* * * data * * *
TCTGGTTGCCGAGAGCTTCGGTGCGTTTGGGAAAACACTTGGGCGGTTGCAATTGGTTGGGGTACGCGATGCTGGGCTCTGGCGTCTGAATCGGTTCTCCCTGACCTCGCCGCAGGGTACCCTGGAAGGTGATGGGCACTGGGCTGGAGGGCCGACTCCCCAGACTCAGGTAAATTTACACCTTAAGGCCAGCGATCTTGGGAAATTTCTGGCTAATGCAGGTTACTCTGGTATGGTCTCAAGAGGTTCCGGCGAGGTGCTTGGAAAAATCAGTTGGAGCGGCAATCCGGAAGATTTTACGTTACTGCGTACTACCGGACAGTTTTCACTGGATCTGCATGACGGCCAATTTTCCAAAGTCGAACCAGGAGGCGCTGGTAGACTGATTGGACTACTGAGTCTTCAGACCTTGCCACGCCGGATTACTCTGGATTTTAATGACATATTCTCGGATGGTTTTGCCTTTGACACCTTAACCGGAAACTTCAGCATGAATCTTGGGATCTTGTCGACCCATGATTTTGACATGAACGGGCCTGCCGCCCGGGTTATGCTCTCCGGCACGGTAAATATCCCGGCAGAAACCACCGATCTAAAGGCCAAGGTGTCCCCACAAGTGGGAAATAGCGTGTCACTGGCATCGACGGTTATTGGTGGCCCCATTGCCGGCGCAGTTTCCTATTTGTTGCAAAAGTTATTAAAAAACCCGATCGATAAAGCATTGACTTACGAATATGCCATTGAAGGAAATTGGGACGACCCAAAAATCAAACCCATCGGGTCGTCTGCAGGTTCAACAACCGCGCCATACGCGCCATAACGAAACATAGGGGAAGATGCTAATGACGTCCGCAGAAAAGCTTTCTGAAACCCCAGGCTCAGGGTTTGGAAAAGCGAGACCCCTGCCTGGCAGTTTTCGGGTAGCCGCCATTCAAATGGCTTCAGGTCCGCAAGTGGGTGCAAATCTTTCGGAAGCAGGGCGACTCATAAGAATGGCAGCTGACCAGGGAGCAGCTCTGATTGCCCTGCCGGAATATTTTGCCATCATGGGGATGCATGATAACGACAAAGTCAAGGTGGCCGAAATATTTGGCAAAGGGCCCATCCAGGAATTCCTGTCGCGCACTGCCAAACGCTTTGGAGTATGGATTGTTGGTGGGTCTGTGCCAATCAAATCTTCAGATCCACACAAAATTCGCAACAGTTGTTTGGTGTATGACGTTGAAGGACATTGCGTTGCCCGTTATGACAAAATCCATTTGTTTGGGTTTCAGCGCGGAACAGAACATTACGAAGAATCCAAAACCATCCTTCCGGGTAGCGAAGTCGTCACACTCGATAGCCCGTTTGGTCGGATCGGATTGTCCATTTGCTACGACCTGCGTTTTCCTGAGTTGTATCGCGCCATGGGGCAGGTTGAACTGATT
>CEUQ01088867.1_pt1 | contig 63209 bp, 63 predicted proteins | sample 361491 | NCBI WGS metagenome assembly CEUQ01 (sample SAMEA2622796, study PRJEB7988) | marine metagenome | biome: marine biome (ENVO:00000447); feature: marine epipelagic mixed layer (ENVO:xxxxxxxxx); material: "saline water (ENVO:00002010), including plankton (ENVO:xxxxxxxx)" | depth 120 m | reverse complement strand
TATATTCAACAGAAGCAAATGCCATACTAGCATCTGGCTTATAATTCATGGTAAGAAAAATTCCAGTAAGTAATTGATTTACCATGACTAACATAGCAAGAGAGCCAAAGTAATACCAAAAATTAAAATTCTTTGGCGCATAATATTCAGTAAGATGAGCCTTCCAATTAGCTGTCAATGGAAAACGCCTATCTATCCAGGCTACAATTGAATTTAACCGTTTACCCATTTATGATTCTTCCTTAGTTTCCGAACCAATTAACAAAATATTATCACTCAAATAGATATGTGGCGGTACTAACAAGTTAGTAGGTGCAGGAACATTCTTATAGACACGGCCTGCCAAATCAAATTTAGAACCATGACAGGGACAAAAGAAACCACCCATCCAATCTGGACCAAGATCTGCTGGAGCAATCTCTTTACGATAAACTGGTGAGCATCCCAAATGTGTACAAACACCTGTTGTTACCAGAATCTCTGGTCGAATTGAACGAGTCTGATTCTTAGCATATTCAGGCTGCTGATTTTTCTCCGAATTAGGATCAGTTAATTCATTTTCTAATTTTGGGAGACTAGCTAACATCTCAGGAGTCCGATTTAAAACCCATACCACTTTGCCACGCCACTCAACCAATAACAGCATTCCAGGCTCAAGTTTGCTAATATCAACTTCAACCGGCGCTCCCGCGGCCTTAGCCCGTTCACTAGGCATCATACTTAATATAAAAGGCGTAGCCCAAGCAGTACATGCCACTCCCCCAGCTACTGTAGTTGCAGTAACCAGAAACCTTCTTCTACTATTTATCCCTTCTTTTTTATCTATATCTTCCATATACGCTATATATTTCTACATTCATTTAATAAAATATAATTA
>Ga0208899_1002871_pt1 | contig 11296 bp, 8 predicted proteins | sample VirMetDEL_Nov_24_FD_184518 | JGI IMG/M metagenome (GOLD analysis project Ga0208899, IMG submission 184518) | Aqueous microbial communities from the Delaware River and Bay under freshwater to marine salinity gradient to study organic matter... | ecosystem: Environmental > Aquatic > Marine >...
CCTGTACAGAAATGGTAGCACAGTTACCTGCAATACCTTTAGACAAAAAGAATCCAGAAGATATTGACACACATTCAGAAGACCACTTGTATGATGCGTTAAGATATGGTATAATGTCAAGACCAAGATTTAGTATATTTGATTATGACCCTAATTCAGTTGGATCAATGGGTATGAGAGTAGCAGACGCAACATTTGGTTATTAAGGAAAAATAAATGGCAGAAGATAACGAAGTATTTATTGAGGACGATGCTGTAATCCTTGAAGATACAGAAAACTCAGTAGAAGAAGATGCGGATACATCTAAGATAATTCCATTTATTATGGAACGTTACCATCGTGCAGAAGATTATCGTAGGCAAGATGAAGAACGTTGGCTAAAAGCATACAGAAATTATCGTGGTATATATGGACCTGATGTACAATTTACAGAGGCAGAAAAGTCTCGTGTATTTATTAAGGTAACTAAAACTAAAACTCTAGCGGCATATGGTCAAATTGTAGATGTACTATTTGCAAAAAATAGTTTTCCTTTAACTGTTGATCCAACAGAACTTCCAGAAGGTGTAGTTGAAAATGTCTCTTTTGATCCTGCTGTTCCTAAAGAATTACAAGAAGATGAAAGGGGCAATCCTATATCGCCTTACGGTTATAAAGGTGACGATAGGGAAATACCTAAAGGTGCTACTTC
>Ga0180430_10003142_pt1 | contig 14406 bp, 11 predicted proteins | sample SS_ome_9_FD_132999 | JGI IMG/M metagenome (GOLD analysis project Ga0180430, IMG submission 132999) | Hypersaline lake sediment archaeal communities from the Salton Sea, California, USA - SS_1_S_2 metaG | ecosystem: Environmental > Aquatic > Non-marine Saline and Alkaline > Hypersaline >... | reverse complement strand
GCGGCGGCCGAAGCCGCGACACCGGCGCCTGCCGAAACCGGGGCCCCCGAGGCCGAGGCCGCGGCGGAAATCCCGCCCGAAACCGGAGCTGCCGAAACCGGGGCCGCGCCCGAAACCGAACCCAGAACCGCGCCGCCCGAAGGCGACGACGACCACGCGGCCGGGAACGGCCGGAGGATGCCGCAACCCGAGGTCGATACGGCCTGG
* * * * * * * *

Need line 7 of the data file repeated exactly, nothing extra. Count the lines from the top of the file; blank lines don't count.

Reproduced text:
GCGGCGGCCGAAGCCGCGACACCGGCGCCTGCCGAAACCGGGGCCCCCGAGGCCGAGGCCGCGGCGGAAATCCCGCCCGAAACCGGAGCTGCCGAAACCGGGGCCGCGCCCGAAACCGAACCCAGAACCGCGCCGCCCGAAGGCGACGACGACCACGCGGCCGGGAACGGCCGGAGGATGCCGCAACCCGAGGTCGATACGGCCTGG